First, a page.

- People typically invest in shares to capitalise on inflation-beating return
- Dividends, alongside capital appreciation in stock makes the total return so attractive
- It’s up to the investors to go for dividend stocks or the shares that have higher returns
- But, one thing is for sure, regular dividends can effectively contribute in making a sizable retirement fund
Investment into stocks comes with a definite risk as all the issued shares are largely guided by the underlying fundamentals of the company they are representing. There’s always a technical pattern involved in the daily trades, irrespective of the ongoing commercial operations.
What drives the share price mostly?
The core business of an enterprise, profitability metrics, ability of the enterprise to service the debt payments, oblige the interest payments on various fixed-income securities issued against the it, the diversity of sources that are generating revenue for the firm, the potential exposure to the long-term, as well as short-term risks, the efficiency of competitors, the market share of the business and ultimately the management’s capability to run the operations are some of the key factors that remain responsible for steering a worthwhile change in the indicative market price of a share.
Why do people invest in shares?
People often turn their inclination towards stocks and other market-tradable assets to capitalise on the higher returns. The shares that comfortably beat the return on investment from safe haven assets, currencies, money market instruments, the company-serviced commercial papers or the government-backed bonds over a long stretch of time are typically preferred by the investors.
Everybody wants a benchmark-beating return on their investment, and for that, there is a large section of market participants who are quite willing to absorb a certain amount of risk.
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Almost all the retail investors only look around the capital appreciation the stock has delivered, over the course of the last six months, a year, or may five.
But, most of them often skips to undermine the real potential of a company, including the dividend it has distributed amidst the eligible investors, the various lucrative buying opportunities and other considerable positions through which a sizable amount of money could be made by parking the money in derivative instruments.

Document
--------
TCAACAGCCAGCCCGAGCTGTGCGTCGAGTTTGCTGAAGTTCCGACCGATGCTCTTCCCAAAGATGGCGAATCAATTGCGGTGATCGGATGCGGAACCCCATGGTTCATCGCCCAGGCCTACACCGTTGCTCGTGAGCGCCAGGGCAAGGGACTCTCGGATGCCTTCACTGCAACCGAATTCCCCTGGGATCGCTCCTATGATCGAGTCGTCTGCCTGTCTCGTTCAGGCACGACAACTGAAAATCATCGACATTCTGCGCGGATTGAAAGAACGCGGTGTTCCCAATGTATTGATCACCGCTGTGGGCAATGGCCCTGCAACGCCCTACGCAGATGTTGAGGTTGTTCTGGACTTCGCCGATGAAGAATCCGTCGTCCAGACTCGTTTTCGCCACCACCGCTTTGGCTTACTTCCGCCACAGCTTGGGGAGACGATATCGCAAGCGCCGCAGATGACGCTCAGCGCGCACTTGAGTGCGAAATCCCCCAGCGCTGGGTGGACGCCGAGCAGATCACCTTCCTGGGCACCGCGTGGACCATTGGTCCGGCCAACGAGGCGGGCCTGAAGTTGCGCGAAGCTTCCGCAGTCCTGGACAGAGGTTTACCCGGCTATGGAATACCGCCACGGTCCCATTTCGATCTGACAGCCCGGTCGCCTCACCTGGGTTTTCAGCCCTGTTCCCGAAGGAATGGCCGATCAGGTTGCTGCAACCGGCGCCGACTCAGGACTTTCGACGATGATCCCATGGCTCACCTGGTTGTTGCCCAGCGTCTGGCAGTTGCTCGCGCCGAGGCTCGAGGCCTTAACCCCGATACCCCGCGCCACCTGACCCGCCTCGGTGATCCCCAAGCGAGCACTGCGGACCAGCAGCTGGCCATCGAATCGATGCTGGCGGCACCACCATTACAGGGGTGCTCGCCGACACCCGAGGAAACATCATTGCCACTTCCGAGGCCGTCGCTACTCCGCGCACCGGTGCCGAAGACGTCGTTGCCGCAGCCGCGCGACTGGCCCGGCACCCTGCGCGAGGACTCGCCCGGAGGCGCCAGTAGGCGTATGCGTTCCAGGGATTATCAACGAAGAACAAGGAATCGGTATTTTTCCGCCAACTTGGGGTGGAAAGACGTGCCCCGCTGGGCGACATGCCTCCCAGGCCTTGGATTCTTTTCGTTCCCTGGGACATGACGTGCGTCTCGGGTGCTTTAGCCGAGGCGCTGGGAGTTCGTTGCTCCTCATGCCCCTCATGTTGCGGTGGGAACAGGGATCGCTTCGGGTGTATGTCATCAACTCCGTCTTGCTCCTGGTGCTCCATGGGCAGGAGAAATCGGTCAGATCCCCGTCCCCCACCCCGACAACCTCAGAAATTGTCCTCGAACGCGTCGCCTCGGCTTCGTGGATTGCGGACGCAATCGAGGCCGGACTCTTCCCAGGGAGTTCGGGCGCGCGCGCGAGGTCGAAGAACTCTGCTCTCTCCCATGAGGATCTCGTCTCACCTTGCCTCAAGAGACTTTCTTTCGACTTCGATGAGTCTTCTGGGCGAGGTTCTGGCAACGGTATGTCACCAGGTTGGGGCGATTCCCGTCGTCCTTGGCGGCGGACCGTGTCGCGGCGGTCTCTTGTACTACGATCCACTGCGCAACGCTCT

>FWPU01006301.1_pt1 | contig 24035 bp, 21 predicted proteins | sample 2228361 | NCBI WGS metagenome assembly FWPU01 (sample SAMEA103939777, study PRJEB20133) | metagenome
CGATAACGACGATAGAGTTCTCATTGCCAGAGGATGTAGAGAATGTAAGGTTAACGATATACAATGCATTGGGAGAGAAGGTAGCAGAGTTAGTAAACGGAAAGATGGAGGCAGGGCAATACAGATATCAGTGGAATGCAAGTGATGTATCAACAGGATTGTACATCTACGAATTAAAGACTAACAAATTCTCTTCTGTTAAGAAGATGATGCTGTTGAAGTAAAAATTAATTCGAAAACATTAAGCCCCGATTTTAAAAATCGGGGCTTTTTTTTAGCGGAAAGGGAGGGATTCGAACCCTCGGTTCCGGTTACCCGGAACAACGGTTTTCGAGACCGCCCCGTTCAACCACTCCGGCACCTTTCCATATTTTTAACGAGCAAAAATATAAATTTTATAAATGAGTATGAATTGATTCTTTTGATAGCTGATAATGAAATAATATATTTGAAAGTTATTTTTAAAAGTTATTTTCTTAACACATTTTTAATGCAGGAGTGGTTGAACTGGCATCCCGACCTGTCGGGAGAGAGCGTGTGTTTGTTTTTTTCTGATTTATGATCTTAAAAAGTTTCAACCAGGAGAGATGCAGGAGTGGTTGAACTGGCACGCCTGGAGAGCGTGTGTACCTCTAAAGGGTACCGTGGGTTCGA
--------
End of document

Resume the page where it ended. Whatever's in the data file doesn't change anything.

Dividends are simply the cherry on the cake, as an investor you would be entitled to receive a wholesome amount, whenever you’re eligible to get the announced dividend. Interestingly, it is over the top of the capital appreciation, the notional gain the stock has delivered over a period of time. No matter, the dividends are taxable in some or the other form.
But, they can ensure a periodic stream of income an individual could look for. Believe it or not, there is a large section of billionaire individuals who don’t receive or draw any salary from their organisations, except for a hold on a sizable equity stake.
In return, what they get is the wholesome corpus when the corporation announces a dividend, be it interim or final. Individuals often slice and dice the company’s data to look for the enterprises that have a high dividend yield as compared to other shares.
Let’s take a look
For instance, a person holds a 15% stake in an enterprise with an issued capital totalling GBP500 billion with the share trading at 500 pence. At the annual general meeting (AGM), the company announces a dividend of 60 pence per share, which translates into a dividend yield of 12%.
At the aforementioned stated stake in equity, the person holds 1 billion shares in the company. At which, the total of declared dividend becomes GBP 600 million in a year. This is only the dividend income. There can be investors who have a little less equity stake, it may be 0.15%, subsequent to which they are qualified to receive a dividend payment of GBP 6 million, that’s also quite impressive.
And on top of it, if the stock you are holding has generated a nominal return of let’s say 15%, then the whole return on investment with a single stock can be imagined. Seems like a very lucrative bet. There are companies which offer regular dividends, some may be twice a year, while there are a few that remain quiet when it comes to declaring dividends.
There are a bunch of stocks listed on the London Stock Exchange that offer dividend payments on a regular basis. There are some companies that haven’t stopped issuing dividends during the Covid-19 storm, effectively keeping up the interest of invested market participants, as well as the people who haven’t invested in the company in their lifetime. It gives a picturesque reflection, a well-advised campaign amidst the investors’ arena.